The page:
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The African Union and the African Diaspora, Part II

David L. Horne | , Ph.D. | 11/23/2011, 5 p.m.

NOTE: The U.S. Human Rights Network (USHRN) National Human Rights Conference will be held in Los Angeles at the Airport Radisson Hotel from Dec. 9-11. For both Occupy Wall Street and L.A. folks and others involved in the larger struggle for people first and things second, the scheduled speakers include a plethora of those with full resumes of getting things done.

These include Francisco Cali, International Convention on the Elimination of All Forms of Racial Discrimination (ICERD) committee member and voice of the Presidential Commission Against Racial Discrimination Against the Indigenous Peoples of Guatemala; Marcela Olivera, Bolivian Water Rights Activist and Latin American coordinator of the Water for All Campaign; Cathy Albisa, National Economic and Social Rights Initiative (NESRI); Radhika Balakrishnan, Center for Women's Global Leadership (CWGL); Chandra Bhatnagar, ACLU; Andrea Carmen, International Indian Treaty Council (IITC); Rosa Clemente, former Green Party vice-presidential candidate and noted Hip Hop activist; Terence Courtney, Atlanta Public Sector Alliance (APSA); Kamau Franklin, Malcolm X Grassroots Movement (MXGM); Mary Gerisch, Vermont Workers Center; Risa Kaufman, Human Rights Institute at Columbia Law School; Pierre LaBossierre, Haiti Action Committee; Gerald Lenoir, Black Alliance for Just Immigration (BAJI); Saladin Muhammad, Black Workers for Justice (BWFJ) and Million Worker March; and Efia Nwangaza, Malcolm X Grassroots Movement Center for Self Determination, among others.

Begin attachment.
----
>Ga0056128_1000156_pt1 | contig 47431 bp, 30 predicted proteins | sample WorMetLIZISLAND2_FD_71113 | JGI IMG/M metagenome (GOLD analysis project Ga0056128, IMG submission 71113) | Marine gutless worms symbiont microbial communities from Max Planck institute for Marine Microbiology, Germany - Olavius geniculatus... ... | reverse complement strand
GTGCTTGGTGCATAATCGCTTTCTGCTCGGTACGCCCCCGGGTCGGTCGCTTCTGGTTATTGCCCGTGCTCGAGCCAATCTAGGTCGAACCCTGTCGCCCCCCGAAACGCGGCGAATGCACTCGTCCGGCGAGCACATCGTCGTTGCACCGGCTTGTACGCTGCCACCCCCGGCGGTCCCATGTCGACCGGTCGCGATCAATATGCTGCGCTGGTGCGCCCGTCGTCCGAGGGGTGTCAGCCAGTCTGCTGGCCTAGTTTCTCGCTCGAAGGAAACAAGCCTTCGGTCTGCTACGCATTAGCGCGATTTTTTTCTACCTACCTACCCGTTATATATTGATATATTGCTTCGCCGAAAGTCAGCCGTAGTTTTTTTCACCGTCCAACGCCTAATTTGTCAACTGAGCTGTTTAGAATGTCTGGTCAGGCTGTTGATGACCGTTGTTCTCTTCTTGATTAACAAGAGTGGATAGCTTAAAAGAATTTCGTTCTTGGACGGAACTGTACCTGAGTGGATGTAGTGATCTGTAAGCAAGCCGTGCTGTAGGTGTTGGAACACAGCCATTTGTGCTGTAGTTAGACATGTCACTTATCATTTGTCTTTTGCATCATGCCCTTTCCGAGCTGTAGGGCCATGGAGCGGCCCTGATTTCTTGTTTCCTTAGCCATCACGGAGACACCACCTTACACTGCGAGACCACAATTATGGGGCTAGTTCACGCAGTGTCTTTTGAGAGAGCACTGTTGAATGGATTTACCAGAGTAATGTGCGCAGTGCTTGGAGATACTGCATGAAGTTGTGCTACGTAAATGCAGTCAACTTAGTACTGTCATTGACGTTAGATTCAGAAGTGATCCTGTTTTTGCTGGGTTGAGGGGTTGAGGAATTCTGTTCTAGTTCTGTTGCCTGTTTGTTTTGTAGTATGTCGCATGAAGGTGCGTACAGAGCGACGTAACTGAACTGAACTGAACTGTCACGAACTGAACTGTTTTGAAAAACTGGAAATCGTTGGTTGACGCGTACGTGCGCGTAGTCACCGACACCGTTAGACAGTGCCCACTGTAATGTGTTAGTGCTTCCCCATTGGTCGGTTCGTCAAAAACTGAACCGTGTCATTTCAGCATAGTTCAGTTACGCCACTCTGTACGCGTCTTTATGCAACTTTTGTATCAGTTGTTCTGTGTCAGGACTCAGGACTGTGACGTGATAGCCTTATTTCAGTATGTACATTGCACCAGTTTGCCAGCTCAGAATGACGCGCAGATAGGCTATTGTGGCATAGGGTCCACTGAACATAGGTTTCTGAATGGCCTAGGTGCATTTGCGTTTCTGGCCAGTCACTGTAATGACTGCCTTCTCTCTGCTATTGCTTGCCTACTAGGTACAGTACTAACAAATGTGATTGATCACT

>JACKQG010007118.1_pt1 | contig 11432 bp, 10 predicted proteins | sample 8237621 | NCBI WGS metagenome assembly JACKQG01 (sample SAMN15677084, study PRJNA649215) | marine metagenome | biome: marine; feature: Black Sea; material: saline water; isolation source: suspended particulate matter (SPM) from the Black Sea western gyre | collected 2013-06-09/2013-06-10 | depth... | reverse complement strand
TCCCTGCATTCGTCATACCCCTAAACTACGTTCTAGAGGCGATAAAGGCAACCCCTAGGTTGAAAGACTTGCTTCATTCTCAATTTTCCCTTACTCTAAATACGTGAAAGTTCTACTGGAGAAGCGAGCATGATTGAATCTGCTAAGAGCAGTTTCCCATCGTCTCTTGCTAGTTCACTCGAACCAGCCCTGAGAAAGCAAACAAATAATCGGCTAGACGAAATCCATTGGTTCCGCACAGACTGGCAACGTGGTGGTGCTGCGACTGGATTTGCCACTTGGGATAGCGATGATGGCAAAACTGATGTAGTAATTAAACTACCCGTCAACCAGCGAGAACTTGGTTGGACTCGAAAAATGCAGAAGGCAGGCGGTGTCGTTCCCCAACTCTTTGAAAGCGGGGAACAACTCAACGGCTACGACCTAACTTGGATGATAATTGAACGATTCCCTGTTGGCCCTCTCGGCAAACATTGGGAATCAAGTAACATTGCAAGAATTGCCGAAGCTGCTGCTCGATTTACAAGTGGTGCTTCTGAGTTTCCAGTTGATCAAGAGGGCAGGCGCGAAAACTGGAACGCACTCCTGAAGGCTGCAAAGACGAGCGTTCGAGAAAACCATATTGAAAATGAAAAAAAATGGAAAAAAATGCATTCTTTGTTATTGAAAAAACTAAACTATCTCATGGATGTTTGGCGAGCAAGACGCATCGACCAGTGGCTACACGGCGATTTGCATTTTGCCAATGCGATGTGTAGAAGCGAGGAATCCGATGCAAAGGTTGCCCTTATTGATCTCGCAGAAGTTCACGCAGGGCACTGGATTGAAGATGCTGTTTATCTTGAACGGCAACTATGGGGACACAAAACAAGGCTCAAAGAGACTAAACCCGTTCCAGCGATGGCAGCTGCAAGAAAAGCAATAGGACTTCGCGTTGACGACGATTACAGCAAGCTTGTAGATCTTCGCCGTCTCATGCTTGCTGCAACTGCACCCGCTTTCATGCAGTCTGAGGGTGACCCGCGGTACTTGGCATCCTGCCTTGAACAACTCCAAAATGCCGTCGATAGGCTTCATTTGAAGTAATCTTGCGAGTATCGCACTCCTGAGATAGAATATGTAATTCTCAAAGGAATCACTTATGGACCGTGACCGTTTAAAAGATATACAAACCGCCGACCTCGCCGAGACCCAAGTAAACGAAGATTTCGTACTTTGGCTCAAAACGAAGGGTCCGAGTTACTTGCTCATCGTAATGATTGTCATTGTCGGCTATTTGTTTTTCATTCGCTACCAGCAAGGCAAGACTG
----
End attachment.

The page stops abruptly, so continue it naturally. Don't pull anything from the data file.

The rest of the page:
The conference will feature plenaries on local issues, global social movements and movement-building. The public is invited.

Now, back to the main point of this article, for those interested in the African Union and its relationship to the African Diaspora (African descendants scattered over the world in various countries) here is part two of the most asked questions regarding that relationship.

7. QUESTION: What does the acronym ECOSOCC mean?
ANSWER: The Economic, Social and Cultural Commission is one of the permanent organs of the AU (not to be confused with the UN's ECOSOCC). It is a grouping of 150 civil society organizations, which are also called NGOs (non-governmental organizations) and CBOs (community-based organizations.) The Diaspora has been designated 20 members of that 150.

8. QUESTION: When does the Diaspora need to be organized in order to accept the invitation to participate as part of the AU?
ANSWER: A date in March 2007 was initially agreed to at the Interim ECOSOCC meeting in 2005, to represent the first gathering of the permanent members of that AU Commission, including voting members from the Diaspora. However, that date was changed to before or by December 2008. ECOSOCC transitioned into a Permanent Commission in September 2008, elected a new chair, A. Muna, and met in November and December 2008, three times in 2009, at least thrice in 2010, and at least four times in 2011, all without the Diaspora representation. Two individuals from the Caribbean and Central America--Khafra Kambon, from Trinidad-Tobago, and Marta Johnson from Costa Rica--were appointed by special AU rules as Diasporan ex-officio representatives to ECOSOCC, but the 20 designated Diasporan seats are still vacant. When do we need to be organized to claim those seats? Right now.

9. QUESTION: What has the AU done to help get the Diaspora organized?
ANSWER: First, the Diaspora has to organize itself; the AU will not do it. However, in 2005, the AU designated the creation of several new groupings in various parts of the world to educate people about the AU and the Diaspora; to monitor and record how community-based groups organized themselves; and to be a networking resource for all such community-based organizations.